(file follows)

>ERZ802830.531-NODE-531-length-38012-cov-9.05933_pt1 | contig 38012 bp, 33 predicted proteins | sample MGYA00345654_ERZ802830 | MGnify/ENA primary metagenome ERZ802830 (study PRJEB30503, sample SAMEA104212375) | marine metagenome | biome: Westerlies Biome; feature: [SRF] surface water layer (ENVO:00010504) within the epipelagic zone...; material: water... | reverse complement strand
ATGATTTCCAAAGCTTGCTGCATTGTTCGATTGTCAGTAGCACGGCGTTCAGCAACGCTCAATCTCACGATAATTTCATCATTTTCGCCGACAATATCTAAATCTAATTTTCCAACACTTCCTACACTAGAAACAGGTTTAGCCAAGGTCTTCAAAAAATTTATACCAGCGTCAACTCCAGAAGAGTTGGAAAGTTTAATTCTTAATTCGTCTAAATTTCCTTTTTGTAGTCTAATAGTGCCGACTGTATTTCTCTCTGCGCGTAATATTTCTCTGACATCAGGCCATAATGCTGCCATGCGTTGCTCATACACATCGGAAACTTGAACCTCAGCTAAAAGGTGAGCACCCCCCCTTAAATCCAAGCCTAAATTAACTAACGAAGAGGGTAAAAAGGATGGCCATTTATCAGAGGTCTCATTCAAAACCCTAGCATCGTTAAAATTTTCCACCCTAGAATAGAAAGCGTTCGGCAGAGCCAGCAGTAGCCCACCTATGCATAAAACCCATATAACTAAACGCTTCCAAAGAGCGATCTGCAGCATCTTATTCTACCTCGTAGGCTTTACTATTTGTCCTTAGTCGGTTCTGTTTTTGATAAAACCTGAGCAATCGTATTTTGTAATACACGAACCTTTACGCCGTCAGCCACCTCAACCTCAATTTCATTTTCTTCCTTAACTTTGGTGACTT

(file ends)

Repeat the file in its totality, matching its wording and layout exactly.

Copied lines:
>ERZ802830.531-NODE-531-length-38012-cov-9.05933_pt1 | contig 38012 bp, 33 predicted proteins | sample MGYA00345654_ERZ802830 | MGnify/ENA primary metagenome ERZ802830 (study PRJEB30503, sample SAMEA104212375) | marine metagenome | biome: Westerlies Biome; feature: [SRF] surface water layer (ENVO:00010504) within the epipelagic zone...; material: water... | reverse complement strand
ATGATTTCCAAAGCTTGCTGCATTGTTCGATTGTCAGTAGCACGGCGTTCAGCAACGCTCAATCTCACGATAATTTCATCATTTTCGCCGACAATATCTAAATCTAATTTTCCAACACTTCCTACACTAGAAACAGGTTTAGCCAAGGTCTTCAAAAAATTTATACCAGCGTCAACTCCAGAAGAGTTGGAAAGTTTAATTCTTAATTCGTCTAAATTTCCTTTTTGTAGTCTAATAGTGCCGACTGTATTTCTCTCTGCGCGTAATATTTCTCTGACATCAGGCCATAATGCTGCCATGCGTTGCTCATACACATCGGAAACTTGAACCTCAGCTAAAAGGTGAGCACCCCCCCTTAAATCCAAGCCTAAATTAACTAACGAAGAGGGTAAAAAGGATGGCCATTTATCAGAGGTCTCATTCAAAACCCTAGCATCGTTAAAATTTTCCACCCTAGAATAGAAAGCGTTCGGCAGAGCCAGCAGTAGCCCACCTATGCATAAAACCCATATAACTAAACGCTTCCAAAGAGCGATCTGCAGCATCTTATTCTACCTCGTAGGCTTTACTATTTGTCCTTAGTCGGTTCTGTTTTTGATAAAACCTGAGCAATCGTATTTTGTAATACACGAACCTTTACGCCGTCAGCCACCTCAACCTCAATTTCATTTTCTTCCTTAACTTTGGTGACTT